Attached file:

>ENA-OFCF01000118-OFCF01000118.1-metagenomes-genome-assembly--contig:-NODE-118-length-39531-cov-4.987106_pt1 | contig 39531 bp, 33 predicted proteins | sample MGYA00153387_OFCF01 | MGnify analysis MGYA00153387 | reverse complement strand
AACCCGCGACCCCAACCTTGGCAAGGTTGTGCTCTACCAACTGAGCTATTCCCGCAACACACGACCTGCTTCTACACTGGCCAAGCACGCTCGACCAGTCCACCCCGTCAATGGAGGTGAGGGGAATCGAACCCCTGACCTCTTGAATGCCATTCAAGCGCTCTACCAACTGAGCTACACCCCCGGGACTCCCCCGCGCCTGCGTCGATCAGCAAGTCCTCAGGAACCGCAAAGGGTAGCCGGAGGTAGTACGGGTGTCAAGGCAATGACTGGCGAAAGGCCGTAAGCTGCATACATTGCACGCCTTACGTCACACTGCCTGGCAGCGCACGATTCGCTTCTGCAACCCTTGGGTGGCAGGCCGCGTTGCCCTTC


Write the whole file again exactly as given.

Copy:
>ENA-OFCF01000118-OFCF01000118.1-metagenomes-genome-assembly--contig:-NODE-118-length-39531-cov-4.987106_pt1 | contig 39531 bp, 33 predicted proteins | sample MGYA00153387_OFCF01 | MGnify analysis MGYA00153387 | reverse complement strand
AACCCGCGACCCCAACCTTGGCAAGGTTGTGCTCTACCAACTGAGCTATTCCCGCAACACACGACCTGCTTCTACACTGGCCAAGCACGCTCGACCAGTCCACCCCGTCAATGGAGGTGAGGGGAATCGAACCCCTGACCTCTTGAATGCCATTCAAGCGCTCTACCAACTGAGCTACACCCCCGGGACTCCCCCGCGCCTGCGTCGATCAGCAAGTCCTCAGGAACCGCAAAGGGTAGCCGGAGGTAGTACGGGTGTCAAGGCAATGACTGGCGAAAGGCCGTAAGCTGCATACATTGCACGCCTTACGTCACACTGCCTGGCAGCGCACGATTCGCTTCTGCAACCCTTGGGTGGCAGGCCGCGTTGCCCTTC